Bending over the running water she suddenly stopped cold. Right under the surface, she saw something gleaming. Reaching for it she picked up a shiny nugget, easily the size of a bird's egg. Forgetting her tunic in the excitement, she squealed and ran for the cabin. The others looked up in alarm. In fact, Jim started for his rifle when she barged in bare-chested.

Her triumphant smile, however, eased their mind and she showed them her find.

"Yep, that's a nugget," Ned confirmed. "And I thank you kindly for bringing it right away," he added looking pointedly at her naked chest.

Rose was unfazed. Modesty be damned! She held over $50 worth of gold in her hands!

"I just found this looking down into the creek. Do you think there may be more?"

Jim, whose eyes darted between the nugget and Rose's breasts, finally managed to contribute to the exchange.

"Possible. You'll have to show us where you found it. Ned and I will pan and try to find more while you women are busy in here."

"The hell I will!" Rose exclaimed with force. "There's gold to be found in that creek, and you expect me to keep house? Never, this side of hell!"

She was so obviously excited that the men relented. They were excited too. Perhaps, the snow melt had deposited an extra amount of gold during the last weeks.

After breakfast, they all went down to the creek, and Rose showed them where she'd found the nugget. With a cry of excitement, Ned reached into the water and retrieved another nugget, only slightly smaller than then one Rose had found.

"Let's do this right, Ned," Jim said with a gleam of excitement in his eyes. "Let's get out the sluice boxes."

The two men went back to the cabin and returned with one of their sluice boxes. They placed the open end between two rocks in the creek at a small barrier. They fixed the implement with more rocks, and soon the water of the creek was partly diverted to run through the box.

The box was divided into three compartments. Jim took a shovel load of sediment from the creek from where they had found the nuggets and dumped it into the uppermost compartment of the sluice box. The running water carried the sand and small particles over the barrier into the next compartment. Ned aided this by gently swirling his hand in the running water. It was only two or three minutes until most of the sand and pebbles had been flushed away.

Six people bent over the sluice box, and they gasped as one. Five gleaming nuggets, and a lot of gold dust was seen between the large pebbles that had remained. Lifting the head end of the box, they drained the water from it. With a grin, Jim nodded at Rose who carefully collected the nuggets and the small specks of gold in the residue. With her small hands and delicate fingers it was easier for her to get hold of the small gold particles.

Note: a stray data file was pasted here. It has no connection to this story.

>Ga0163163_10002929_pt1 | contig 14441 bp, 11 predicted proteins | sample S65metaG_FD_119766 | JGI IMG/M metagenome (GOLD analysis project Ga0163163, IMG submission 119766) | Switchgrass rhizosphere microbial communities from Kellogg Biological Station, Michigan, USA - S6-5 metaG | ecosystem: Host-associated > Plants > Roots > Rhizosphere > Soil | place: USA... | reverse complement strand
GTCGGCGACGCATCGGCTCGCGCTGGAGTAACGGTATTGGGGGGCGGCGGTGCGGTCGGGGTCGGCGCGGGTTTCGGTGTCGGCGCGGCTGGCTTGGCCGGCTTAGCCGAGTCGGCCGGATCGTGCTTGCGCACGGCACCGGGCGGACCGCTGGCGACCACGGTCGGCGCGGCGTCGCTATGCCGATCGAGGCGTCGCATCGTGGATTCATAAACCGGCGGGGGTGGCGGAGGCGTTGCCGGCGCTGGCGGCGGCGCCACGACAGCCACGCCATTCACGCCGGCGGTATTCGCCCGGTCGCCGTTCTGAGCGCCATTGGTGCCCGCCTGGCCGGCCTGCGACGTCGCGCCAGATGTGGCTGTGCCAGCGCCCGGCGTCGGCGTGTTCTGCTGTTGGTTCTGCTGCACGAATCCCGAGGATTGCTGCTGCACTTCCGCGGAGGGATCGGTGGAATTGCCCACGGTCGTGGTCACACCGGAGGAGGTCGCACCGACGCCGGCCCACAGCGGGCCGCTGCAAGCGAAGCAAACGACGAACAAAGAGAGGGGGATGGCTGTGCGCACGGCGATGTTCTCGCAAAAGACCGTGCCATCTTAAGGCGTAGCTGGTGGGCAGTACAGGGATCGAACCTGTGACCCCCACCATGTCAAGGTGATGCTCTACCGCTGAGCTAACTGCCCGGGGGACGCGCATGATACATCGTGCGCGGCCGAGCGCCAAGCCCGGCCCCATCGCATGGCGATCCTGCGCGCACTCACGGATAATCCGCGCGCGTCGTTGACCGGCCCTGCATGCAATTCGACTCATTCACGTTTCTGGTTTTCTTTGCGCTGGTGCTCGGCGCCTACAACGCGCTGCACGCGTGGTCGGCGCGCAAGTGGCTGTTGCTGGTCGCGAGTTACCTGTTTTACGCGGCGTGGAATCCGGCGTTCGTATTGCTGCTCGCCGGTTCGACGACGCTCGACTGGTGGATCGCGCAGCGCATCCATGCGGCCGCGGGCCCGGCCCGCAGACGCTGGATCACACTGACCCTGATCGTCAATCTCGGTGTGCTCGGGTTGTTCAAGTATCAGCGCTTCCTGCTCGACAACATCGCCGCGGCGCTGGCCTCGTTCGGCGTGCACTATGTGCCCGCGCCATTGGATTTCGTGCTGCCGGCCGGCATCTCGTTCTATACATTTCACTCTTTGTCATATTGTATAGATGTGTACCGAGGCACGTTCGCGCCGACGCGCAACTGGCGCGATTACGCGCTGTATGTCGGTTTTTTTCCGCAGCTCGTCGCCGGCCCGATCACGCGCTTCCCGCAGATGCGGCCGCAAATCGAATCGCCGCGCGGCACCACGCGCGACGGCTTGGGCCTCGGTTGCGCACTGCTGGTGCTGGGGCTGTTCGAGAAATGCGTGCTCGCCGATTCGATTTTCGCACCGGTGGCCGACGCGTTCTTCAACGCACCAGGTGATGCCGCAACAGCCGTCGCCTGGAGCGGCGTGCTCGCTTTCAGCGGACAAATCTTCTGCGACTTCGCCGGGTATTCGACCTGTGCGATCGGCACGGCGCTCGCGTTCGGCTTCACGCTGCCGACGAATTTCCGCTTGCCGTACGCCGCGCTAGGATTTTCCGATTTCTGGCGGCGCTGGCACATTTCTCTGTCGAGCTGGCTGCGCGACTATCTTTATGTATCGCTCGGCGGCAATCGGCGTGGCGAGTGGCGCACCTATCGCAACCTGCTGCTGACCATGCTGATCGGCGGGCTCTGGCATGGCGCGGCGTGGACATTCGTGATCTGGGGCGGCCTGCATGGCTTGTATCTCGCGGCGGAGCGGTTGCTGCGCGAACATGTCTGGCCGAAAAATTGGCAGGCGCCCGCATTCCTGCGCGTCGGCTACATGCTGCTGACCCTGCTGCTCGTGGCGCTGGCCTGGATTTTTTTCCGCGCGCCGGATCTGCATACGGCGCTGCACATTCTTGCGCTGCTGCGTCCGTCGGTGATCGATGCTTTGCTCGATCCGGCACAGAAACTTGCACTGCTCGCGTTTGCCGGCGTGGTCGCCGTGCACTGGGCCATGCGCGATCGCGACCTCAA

"That's more'n two ounces in one shovel," Ned marveled.

"More than we'd find in a normal day," Jim added. He looked at Rose. "You sure are our Lucky Charm, Rose."

"Yep, that she is," Ned grinned.

Rose felt a flush of pride.

"I just stumbled over it." A mischievous grin split her lips. "You men would've found it earlier if you washed more often."

Ned roared with laughter and Jim grinned hugging her from behind. Holding her, he whispered into her ear. "I want you to keep that first nugget, Rose. I'll have it polished and a hole drilled into it, so you can wear it around your neck for luck."

Rose turned to face him and kissed him fully. When she finished, they were both breathless.

"I'd love that," Rose smiled. Then, her smiled vanished. "What are you waiting for? Get another shovel of dirt!"

Four of them worked their sluice boxes for the whole day until darkness set in. They quenched their thirst from the creek, but they ignored their hunger. The excitement was too great. By evening, they had washed the sand of fifteen feet of creek bed, and they had recovered over thirty-five ounces of gold, half of it as nuggets, many of them the size of small bird's eggs.

Raven and Samantha had been busy cleaning the cabin inside out and preparing a stew from a skinny deer Raven had been able to shoot. The whole supper was spent with excited babble. After all, five to six days like this would yield them enough gold to realize their dream of a farm in Oregon. Raven was the only one who stayed calm – gold did not mean much to her – but she smiled at the exuberance of her friends.

Rose was ecstatic. She had found that first nugget, and she had pointed the men to the right spot. However lacking her housekeeping skills were, she had proven her worth. The washing of the gold was exciting too. Watching a shovel of dirt disappear to leave a resin of pure gold was as wonderful as anything Rose had seen in her life. They had substantial savings already from the previous years. If their luck would hold for just a few days, they would have enough to start a respectable existence.

Nobody would ever force her again to sleep with unwashed, stinking men. Nobody would insult her; nobody would pinch her behind. All those honorable women who looked down their noses at girls like Rose would be envious of her, Rose Tremayne.

When Rose looked across the table at her husband, a warm glow spread through her body. Not once since they met had he spoken harshly with her, not once had he alluded to her past. All through the harsh winter he had tried to ease her live.

She was torn from her euphoric thoughts when Mandy nudged her. She looked up and saw that Jim and Ned had serious looks on their faces.